It is a disgrace that in modern society, a class of human beings continues to be excluded from enjoying legal protection, said Lugosi. “It is unfair to allow Henry Morgentaler his day in court and not Mary Wagner,” he reiterated, appealing to O’Donnell, as a “gatekeeper,” to open a gate not only for Wagner, but for the unborn.
In her rebuttal, Vogel argued that Wagner cannot succeed “in fact, law or principle” in her venture. “Courts have declined to grant personhood to fetuses,” she argued, adding there is not one case in any Canadian legal jurisdiction wherein a fetus was granted personhood status.
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Granting Wagner’s request would “bust open” access for “anti-abortion activists” to “invade private property and criminalize abortion,” she continued. “This would grant standing to any legal contortionist with deeply held convictions.” The self-defense provision to which Wagner is appealing does not apply in her context, she said.
Vogel charged that Wagner was using the courts to further her political, religious and philosophical motivations and, if at all, she should have launched a constitutional argument when she was presented with the terms of her probations.
“She has other ways of saving fetuses, but chooses not to,” such as persuading and praying “to her heart’s content” outside restricted areas, said Vogel. “She can picket, promote private member’s bills” and so on.
Wagner’s challenge ignores the “tradition” in Canadian law of refusing personhood for the fetus, the Crown attorney said. This was most made clear in cases such as Demers, Borowski and Winnipeg vs. Child Family Services. The Supreme Court has said through it all that the only rights to be recognized in any aspect of law – tort, civil, criminal or common – are those of a born person.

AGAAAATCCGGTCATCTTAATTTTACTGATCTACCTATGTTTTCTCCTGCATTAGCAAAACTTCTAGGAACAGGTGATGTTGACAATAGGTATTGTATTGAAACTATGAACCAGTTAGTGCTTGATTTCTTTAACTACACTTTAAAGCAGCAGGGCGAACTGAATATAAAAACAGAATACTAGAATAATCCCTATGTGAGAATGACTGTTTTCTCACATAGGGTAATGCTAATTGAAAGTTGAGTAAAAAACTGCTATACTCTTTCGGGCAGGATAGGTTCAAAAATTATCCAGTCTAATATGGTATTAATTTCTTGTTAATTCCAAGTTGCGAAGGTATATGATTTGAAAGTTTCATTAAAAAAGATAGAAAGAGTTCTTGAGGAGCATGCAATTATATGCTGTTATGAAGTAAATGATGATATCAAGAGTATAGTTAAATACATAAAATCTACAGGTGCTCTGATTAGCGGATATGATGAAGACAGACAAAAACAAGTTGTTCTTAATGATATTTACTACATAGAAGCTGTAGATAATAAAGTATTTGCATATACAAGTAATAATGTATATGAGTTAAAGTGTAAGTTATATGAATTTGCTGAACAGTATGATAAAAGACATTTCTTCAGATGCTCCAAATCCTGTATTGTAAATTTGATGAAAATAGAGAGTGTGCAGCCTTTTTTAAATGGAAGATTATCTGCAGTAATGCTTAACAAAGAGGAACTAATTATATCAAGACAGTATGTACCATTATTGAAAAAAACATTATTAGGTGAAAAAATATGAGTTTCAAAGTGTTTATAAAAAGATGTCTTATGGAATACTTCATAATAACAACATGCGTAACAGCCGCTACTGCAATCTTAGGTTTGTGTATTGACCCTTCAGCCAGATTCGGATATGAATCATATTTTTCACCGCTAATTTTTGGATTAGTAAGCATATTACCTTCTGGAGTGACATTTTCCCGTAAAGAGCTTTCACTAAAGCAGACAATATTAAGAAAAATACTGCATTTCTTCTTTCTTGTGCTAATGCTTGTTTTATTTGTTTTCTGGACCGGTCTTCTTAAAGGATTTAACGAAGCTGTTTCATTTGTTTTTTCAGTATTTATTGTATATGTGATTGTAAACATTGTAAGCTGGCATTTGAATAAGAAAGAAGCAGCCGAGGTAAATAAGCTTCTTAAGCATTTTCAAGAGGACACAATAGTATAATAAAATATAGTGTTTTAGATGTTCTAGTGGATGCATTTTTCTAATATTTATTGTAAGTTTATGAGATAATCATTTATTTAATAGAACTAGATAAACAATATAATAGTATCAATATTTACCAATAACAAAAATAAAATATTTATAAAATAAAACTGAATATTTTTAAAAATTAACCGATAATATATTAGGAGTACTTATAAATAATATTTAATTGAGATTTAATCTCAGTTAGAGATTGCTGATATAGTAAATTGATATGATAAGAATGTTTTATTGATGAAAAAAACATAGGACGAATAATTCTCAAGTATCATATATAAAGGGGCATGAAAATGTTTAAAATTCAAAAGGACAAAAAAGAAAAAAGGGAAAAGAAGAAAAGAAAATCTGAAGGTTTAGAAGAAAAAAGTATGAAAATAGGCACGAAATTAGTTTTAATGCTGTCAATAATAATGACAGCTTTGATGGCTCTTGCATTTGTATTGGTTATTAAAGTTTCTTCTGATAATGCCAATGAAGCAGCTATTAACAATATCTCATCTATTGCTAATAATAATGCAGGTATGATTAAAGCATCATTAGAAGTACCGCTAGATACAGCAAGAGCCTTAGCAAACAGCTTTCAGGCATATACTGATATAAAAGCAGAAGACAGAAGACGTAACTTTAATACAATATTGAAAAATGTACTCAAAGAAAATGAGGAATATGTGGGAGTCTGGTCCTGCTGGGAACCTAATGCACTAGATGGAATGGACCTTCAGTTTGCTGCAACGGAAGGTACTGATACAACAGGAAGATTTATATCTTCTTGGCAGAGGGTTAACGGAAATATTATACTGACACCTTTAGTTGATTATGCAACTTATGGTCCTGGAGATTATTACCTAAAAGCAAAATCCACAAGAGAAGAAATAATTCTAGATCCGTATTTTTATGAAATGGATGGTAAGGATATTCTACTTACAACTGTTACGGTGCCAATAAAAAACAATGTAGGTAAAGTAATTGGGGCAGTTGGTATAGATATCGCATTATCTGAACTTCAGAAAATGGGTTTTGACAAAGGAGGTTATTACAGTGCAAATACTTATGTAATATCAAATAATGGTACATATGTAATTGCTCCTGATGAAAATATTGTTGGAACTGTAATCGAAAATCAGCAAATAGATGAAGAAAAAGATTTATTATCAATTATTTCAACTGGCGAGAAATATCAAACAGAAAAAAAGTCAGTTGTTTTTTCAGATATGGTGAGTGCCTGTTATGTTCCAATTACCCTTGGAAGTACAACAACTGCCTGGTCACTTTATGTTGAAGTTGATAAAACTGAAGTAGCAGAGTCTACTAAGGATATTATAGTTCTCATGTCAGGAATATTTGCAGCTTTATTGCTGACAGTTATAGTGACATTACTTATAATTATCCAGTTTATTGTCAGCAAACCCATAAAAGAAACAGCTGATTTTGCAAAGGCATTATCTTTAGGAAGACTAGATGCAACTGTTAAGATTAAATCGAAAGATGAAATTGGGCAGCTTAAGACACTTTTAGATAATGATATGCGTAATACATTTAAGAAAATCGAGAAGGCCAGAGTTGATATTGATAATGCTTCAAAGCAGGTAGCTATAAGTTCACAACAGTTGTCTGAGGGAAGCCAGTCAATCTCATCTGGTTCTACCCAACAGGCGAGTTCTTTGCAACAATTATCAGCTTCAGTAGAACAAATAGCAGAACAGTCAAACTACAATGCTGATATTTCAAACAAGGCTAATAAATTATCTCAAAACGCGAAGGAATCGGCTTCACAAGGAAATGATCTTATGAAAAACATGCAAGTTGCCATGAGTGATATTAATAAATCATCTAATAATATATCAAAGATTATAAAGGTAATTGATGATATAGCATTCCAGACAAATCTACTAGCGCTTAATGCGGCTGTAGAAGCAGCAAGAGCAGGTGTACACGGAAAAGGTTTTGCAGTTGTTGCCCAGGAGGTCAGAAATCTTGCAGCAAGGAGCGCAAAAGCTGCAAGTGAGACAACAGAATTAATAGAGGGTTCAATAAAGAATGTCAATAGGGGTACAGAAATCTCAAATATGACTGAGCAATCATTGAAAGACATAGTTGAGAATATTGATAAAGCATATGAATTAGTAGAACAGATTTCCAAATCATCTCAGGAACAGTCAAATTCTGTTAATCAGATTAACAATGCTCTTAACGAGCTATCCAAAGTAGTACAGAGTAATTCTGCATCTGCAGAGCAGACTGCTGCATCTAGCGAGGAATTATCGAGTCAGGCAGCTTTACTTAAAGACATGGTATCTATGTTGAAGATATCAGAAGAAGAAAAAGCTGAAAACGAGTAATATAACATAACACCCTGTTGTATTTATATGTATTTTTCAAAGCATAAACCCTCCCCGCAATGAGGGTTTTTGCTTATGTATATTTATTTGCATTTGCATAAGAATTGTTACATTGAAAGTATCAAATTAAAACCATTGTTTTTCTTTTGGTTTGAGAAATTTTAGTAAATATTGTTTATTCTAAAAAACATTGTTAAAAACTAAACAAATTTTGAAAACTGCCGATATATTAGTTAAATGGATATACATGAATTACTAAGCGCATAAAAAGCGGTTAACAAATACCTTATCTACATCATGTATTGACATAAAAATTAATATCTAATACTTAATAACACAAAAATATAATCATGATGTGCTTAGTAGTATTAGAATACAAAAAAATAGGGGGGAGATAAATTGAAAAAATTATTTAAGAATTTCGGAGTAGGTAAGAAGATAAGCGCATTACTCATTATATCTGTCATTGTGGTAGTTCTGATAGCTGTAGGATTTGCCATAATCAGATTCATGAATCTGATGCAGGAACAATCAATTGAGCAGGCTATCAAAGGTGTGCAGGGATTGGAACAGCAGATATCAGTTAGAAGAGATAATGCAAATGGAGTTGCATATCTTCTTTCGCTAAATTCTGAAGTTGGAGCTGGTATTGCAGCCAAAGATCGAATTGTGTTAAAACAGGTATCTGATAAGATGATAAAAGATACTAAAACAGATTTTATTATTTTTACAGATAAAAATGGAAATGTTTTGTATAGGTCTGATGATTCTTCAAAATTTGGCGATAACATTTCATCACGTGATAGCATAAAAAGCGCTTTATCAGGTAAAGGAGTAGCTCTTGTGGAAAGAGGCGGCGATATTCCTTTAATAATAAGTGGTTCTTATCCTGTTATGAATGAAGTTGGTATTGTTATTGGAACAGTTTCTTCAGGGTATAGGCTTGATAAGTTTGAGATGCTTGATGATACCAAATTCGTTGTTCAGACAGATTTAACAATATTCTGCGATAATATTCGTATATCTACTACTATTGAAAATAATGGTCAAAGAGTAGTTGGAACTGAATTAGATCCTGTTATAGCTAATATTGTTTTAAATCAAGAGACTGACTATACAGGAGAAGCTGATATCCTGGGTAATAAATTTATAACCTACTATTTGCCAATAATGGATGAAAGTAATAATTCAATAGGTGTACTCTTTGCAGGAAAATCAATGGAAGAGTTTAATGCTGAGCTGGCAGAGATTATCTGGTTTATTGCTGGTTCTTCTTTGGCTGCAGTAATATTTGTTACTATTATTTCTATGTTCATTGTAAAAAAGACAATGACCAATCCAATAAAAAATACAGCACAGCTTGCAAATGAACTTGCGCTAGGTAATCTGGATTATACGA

Changes are up to Parliament to make, Vogel said, observing that the institution has made a “conscious” decision not to grant the fetus personhood. “The fetus and the father don’t have rights; only the mother had rights,” she said. “The fetus and mother have always been treated as one.”
“The courts have said: ‘We’ve thought about this, we’ve considered this. We are not going to grant the fetus rights,’” Vogel concluded.
In his response, Lugosi emphasized again that Wagner is doing nothing different from what Henry Morgentaler did. “Has the Supreme Court dealt with it? No. … In Demers, the court did not consider properly made arguments … (and) the Charter (of Rights) was not considered in the Tremblay case. That was a totally civil matter concerning Quebec law.”
The courts have explicitly pointed out their rulings have not been conclusive, said Lugosi, adding that if standing is denied in Wagner’s case, the merits of her defense will never be examined.
O’Donnell put off his decision on the constitutional standing argument to February 28 at 2 p.m. in Room 308 of the Ontario Court of Justice at 1000 Finch Avenue West in Toronto. Wagner will remain in custody until that time, as she has since her arrest on August 12, 2012, since she declines to sign bail conditions that stipulate she stay away from abortion sites.
The public gallery was filled for Tuesday’s hearing and Wagner’s supporters are hoping for a similarly large turnout on February 28. Among those watching was Linda Gibbons, who is awaiting hearings on appeals regarding three previous convictions she was given for demonstrating outside Toronto abortion sites in recent years.
Funds are still being raised to defray the considerable legal costs of Wagner’s constitutional challenge. For information on how to contribute, click here.